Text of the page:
Twice in Antiquities, Jesus’ name flowed from Josephus’ pen.

Even if we did not have the New Testament or Christian writings, we would be able to conclude from such non-Christian writings as Josephus, the Talmud, Tacitus and Pliny the Younger that: (1) Jesus was a Jewish teacher; (2) many people believed that he performed healings and exorcisms; (3) he was rejected by the Jewish leaders; (4) he was crucified under Pontius Pilate in the reign of Tiberius; (5) despite this shameful death, his followers, who believed that he was still alive, spread beyond Palestine so that there were multitudes of them in Rome by 64 A.D.; (6) all kinds of people from the cities and countryside—men and women, slave and free—worshiped him as God by the beginning of the second century (1995, p. 222).
Last edited by Scatter on Sat May 06, 2006 1:23 pm, edited 3 times in total.

Sat May 06, 2006 1:20 pm

Actually Steve, since these early contemporaneous records are from witnesses who are hostile to Christ and His followers, they carry a validity that writings from His followers could not.

They describe Him as a rabble-rouser, a seditious person, a traitor, a magician, a deceiver..........their hostility is clear.

If I quoted the many sources from the supporters of Christ, the argument could be made that they have an agenda. The records I cite do not. They were official records of the Roman Empire and the Jewish scribes that hated Him. They have no hidden agenda to validate the One they hate. They rather wished to expunge Him and His followers.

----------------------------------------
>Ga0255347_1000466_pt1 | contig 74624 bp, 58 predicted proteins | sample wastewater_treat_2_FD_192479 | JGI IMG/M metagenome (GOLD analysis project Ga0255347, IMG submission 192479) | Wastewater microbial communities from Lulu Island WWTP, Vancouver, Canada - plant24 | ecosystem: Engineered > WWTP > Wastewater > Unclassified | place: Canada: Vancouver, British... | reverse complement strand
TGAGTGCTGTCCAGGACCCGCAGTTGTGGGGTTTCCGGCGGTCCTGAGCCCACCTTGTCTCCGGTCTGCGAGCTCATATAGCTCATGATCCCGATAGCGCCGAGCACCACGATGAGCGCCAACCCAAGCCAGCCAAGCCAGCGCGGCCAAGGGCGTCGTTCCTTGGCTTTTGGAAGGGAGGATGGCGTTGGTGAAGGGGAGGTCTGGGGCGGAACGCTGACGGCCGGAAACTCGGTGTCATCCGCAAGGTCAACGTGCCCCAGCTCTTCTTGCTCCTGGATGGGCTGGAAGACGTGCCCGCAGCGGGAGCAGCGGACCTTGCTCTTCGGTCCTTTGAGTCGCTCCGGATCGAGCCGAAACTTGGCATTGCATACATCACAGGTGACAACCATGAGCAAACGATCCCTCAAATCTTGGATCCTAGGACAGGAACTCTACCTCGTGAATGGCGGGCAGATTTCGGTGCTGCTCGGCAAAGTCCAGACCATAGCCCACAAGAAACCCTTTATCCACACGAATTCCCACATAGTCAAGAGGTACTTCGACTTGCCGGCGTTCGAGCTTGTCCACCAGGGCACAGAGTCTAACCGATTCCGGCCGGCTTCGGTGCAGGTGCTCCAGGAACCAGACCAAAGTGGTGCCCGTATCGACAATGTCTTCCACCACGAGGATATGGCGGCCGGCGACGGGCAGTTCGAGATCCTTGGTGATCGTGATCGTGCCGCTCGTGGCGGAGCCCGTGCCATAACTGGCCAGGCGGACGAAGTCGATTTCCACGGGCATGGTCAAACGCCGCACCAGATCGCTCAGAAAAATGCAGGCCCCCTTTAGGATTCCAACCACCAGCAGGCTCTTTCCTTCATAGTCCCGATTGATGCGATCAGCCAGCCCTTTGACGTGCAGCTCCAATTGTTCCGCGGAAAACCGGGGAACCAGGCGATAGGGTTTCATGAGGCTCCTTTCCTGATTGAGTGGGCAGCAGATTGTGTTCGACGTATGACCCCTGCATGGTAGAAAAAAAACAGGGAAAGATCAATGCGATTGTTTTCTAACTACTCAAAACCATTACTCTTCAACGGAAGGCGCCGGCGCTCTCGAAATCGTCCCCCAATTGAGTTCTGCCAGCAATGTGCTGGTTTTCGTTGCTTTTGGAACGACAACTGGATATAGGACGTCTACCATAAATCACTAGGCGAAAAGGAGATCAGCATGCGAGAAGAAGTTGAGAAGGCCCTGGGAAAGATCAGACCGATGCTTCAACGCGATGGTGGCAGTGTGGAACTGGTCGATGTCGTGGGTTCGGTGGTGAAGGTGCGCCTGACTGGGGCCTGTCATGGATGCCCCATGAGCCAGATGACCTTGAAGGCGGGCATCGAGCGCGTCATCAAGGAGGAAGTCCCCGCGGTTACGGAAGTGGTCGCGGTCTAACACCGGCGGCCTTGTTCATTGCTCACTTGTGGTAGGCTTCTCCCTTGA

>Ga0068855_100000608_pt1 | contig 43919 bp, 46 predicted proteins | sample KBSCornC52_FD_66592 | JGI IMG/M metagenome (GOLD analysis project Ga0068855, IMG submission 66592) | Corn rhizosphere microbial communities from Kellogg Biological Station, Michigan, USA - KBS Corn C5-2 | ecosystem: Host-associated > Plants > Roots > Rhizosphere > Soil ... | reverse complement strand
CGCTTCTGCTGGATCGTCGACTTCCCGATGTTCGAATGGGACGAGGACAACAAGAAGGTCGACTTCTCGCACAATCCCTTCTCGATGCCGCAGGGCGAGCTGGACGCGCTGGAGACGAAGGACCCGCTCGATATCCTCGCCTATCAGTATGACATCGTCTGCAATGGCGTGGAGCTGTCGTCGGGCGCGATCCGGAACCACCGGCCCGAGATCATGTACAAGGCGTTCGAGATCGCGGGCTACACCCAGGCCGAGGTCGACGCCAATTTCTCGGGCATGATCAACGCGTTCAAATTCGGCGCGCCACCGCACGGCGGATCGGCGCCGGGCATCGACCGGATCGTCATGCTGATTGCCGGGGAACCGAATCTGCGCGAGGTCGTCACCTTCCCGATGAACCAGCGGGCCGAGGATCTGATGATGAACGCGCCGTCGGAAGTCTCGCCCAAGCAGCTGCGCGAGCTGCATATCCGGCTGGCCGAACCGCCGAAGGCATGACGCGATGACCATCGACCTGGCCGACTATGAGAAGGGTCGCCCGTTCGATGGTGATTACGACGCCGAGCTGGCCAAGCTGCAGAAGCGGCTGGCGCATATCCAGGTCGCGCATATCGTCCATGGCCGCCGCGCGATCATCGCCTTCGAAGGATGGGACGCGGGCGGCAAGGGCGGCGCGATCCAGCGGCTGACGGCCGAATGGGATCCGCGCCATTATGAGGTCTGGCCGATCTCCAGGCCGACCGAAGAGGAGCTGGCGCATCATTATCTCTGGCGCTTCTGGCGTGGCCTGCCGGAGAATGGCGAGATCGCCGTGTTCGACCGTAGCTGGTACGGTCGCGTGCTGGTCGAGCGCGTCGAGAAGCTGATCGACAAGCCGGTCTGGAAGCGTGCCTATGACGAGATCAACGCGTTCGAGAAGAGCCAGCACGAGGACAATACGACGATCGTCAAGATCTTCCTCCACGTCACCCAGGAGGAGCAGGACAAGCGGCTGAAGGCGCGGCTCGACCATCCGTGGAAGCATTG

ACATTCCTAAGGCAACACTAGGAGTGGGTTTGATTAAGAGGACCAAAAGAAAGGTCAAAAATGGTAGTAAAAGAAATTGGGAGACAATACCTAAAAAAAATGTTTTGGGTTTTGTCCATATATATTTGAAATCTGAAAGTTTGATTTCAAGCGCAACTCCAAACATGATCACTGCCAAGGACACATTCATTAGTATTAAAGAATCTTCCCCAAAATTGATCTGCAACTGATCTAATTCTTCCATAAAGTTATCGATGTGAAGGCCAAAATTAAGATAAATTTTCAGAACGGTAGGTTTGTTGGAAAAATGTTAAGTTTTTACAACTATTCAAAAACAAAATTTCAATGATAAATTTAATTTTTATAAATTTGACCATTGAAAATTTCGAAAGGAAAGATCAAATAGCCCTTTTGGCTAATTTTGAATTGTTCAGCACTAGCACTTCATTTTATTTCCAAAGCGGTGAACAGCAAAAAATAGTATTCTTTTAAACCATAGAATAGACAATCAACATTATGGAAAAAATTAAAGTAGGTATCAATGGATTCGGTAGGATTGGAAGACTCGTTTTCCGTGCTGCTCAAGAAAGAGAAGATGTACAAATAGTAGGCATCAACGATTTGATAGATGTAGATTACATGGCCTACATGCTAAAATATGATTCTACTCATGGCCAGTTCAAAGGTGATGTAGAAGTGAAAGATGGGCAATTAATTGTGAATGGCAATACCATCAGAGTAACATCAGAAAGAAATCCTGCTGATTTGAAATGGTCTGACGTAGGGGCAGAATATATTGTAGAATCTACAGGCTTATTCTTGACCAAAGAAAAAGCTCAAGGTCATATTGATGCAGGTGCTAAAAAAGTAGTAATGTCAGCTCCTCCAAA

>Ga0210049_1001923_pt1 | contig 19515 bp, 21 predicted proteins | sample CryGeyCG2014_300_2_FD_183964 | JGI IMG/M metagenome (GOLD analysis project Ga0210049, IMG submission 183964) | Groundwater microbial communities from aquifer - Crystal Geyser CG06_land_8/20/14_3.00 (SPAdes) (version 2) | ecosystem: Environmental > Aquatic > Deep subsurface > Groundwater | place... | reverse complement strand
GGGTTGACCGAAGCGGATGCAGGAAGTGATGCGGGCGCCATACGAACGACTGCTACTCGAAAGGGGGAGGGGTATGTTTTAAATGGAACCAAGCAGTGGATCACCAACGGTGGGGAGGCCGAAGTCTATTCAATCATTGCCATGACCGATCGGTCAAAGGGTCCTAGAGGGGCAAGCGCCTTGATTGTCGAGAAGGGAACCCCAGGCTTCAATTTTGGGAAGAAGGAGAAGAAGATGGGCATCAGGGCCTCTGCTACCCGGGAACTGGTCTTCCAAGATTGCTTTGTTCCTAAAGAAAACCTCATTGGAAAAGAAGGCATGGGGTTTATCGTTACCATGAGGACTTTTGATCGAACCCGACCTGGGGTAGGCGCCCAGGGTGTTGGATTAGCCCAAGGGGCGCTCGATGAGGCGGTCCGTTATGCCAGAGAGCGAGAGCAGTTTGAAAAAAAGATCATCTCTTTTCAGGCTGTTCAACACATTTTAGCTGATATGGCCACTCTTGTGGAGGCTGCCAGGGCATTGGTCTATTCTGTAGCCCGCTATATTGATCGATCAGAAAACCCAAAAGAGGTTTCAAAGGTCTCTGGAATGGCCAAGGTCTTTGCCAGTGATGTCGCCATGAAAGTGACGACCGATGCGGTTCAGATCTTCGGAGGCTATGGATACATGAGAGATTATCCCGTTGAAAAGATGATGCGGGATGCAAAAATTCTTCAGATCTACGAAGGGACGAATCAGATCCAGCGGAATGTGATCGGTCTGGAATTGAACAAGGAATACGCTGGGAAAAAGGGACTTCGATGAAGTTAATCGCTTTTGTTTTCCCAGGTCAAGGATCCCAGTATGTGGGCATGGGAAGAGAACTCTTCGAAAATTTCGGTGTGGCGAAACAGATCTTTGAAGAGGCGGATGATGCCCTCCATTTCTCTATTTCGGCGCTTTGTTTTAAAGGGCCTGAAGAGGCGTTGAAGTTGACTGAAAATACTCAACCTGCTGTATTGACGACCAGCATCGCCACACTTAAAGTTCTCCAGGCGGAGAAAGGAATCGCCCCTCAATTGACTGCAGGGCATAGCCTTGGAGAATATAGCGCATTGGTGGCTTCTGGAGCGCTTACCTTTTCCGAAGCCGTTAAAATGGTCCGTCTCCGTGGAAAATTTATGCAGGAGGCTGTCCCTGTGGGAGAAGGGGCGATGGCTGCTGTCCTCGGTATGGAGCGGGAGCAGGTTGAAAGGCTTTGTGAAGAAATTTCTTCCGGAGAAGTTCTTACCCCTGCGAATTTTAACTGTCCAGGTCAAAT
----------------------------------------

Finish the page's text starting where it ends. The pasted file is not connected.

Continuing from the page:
But ALL of them (who lived in the day Christ lived) accepted Him as a genuine person. They wrote what they KNEW from experience..........

He lived
He gathered a following
He was put to death by Pilate
He was rumored to be arisen from the dead

There is no longer any credible historian who claims Jesus never lived. They only claim that He was simply a man.His divinity may be debated, but His existence cannot be in the light of these (and other) writings.

Sat May 06, 2006 1:46 pm

Steve_M wrote:But you say they hated him, is that because of what you've read they wrote about him or because they were really wrong and not just wrong because the Christains said so ?

I'd say he was a magician. We've seen for ourselves how somethng can be changed from one thing to another and we marvel at how it could be down.
When we learn how we are disappointed because of the simplicity of the deceit, nothing really technical and something that could have been achieved at anytime.

Hey, I'm not really the one to have a conversation with on this. I dont buy into the things I've read as a whole and i hate the idea of having to have a faith to follow that isn't my own and the destruction of innocent lives that religion seems to bring from those with opposing faiths.

I'm just me and i follow the faith of me which i've not written down and i don't have buildings where i have to go to demonstrate my devotion to me and if anyone dont like me thats okay too. that would be me the faith and me the person, either is okay. :lol: